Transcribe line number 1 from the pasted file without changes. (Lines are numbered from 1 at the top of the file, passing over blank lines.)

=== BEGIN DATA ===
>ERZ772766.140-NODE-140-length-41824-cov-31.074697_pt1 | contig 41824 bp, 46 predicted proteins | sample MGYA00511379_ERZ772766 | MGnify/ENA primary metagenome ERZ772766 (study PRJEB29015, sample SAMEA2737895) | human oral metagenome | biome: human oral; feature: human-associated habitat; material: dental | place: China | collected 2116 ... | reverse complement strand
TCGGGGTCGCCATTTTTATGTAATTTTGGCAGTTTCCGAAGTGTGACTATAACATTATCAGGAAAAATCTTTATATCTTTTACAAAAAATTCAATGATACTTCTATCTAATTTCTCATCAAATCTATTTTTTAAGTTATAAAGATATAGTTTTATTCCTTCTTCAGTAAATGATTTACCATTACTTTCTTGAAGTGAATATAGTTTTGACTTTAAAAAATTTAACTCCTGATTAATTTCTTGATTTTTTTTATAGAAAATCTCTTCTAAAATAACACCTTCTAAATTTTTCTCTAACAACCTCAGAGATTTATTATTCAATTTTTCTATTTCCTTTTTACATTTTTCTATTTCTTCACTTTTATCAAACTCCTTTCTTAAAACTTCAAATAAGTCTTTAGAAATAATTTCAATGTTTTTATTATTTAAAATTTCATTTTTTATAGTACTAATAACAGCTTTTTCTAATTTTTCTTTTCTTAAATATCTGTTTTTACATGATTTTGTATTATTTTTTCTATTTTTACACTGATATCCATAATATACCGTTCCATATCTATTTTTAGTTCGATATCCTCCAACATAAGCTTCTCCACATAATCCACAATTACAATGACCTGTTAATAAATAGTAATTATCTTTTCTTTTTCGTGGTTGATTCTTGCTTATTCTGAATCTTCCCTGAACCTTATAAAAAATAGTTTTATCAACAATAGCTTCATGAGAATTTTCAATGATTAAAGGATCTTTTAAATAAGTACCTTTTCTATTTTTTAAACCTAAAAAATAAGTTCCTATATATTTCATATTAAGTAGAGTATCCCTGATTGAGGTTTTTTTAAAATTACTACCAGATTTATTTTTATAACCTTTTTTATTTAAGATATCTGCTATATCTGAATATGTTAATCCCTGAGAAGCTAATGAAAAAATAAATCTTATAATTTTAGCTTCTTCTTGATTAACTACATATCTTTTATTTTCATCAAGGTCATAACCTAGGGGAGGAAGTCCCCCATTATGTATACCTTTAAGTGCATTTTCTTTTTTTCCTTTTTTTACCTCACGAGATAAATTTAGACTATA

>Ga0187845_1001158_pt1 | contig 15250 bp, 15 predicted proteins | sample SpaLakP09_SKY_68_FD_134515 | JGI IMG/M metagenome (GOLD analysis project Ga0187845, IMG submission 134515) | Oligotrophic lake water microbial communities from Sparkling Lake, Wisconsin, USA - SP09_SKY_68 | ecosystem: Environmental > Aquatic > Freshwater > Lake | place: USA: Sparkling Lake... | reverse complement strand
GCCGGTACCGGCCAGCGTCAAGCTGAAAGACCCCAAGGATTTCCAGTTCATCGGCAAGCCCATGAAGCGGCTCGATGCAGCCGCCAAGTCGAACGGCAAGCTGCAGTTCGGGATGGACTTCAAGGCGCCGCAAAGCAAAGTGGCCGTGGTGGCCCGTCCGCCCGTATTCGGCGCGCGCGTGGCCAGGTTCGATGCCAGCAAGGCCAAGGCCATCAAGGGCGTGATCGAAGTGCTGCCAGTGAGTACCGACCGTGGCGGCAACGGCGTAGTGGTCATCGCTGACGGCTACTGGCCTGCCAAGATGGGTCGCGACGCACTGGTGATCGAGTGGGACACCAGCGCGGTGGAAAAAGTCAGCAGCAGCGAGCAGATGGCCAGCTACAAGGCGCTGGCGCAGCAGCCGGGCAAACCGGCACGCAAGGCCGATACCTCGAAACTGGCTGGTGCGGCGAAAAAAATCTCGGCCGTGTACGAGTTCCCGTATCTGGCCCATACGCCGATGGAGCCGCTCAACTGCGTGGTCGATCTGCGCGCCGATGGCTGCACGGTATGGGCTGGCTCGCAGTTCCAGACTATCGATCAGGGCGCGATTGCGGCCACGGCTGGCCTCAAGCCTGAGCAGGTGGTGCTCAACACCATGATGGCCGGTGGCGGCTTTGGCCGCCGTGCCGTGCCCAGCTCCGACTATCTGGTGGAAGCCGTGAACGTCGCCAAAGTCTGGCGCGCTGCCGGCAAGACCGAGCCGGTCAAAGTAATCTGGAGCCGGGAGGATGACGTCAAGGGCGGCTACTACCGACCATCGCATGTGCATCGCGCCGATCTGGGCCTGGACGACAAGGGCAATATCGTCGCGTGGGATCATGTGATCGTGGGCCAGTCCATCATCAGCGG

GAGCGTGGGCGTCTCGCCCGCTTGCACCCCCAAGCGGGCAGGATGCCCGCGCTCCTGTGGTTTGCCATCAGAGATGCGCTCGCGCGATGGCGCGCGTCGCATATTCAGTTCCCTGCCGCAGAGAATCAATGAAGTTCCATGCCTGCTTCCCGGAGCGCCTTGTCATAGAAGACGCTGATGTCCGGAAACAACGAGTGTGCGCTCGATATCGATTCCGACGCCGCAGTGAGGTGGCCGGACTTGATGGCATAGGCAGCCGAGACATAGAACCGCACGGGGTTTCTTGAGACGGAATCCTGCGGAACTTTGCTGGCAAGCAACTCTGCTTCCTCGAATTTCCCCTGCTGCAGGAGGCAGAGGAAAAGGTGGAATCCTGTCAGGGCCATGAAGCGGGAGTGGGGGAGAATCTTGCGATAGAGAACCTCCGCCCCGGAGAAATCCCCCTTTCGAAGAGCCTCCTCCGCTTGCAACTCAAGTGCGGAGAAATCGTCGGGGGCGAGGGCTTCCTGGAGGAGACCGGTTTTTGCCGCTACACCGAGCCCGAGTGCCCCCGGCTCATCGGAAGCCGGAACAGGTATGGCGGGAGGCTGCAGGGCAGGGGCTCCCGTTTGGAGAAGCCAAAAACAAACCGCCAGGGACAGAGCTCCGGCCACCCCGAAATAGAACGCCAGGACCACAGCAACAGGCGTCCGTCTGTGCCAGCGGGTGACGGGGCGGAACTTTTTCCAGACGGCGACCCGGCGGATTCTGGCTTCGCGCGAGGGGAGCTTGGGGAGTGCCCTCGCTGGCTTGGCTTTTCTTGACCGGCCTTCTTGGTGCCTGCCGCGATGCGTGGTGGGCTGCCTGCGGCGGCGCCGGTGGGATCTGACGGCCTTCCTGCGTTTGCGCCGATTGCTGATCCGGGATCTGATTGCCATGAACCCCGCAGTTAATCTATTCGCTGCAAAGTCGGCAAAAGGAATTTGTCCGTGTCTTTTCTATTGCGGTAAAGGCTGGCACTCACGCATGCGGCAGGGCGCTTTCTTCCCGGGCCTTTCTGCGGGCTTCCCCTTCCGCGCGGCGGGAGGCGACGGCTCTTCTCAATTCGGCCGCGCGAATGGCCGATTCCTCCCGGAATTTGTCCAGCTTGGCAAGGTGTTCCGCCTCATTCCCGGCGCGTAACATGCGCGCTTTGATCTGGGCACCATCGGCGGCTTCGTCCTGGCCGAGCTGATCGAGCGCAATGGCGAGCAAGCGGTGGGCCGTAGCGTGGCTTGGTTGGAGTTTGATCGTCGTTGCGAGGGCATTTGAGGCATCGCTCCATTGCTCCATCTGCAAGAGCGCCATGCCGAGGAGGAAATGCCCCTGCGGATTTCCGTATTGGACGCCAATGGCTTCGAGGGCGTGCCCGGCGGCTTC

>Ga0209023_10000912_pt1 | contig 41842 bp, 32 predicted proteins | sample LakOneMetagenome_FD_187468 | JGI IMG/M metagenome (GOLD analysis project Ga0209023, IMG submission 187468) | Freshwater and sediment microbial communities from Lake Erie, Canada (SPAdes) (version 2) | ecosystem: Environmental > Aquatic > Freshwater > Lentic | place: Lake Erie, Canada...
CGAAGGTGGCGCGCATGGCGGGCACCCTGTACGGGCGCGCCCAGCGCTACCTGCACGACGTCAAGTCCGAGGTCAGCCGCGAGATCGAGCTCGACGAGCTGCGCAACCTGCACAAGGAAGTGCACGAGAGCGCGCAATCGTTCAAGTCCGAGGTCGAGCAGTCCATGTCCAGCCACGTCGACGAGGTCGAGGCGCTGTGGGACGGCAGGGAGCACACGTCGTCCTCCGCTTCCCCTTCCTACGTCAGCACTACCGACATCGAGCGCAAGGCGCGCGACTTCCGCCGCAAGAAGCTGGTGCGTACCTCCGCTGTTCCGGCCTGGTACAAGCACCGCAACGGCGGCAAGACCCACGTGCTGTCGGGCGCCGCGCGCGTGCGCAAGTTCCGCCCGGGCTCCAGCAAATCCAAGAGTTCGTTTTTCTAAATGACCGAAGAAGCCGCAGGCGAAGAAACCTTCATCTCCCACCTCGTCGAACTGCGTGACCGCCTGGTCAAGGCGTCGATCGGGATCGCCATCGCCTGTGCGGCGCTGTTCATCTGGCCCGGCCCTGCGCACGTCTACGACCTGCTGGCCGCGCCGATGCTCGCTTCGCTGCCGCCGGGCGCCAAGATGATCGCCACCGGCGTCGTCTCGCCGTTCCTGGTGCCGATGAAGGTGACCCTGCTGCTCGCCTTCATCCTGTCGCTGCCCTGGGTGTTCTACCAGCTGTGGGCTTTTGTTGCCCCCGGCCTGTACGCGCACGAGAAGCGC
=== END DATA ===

>ERZ772766.140-NODE-140-length-41824-cov-31.074697_pt1 | contig 41824 bp, 46 predicted proteins | sample MGYA00511379_ERZ772766 | MGnify/ENA primary metagenome ERZ772766 (study PRJEB29015, sample SAMEA2737895) | human oral metagenome | biome: human oral; feature: human-associated habitat; material: dental | place: China | collected 2116 ... | reverse complement strand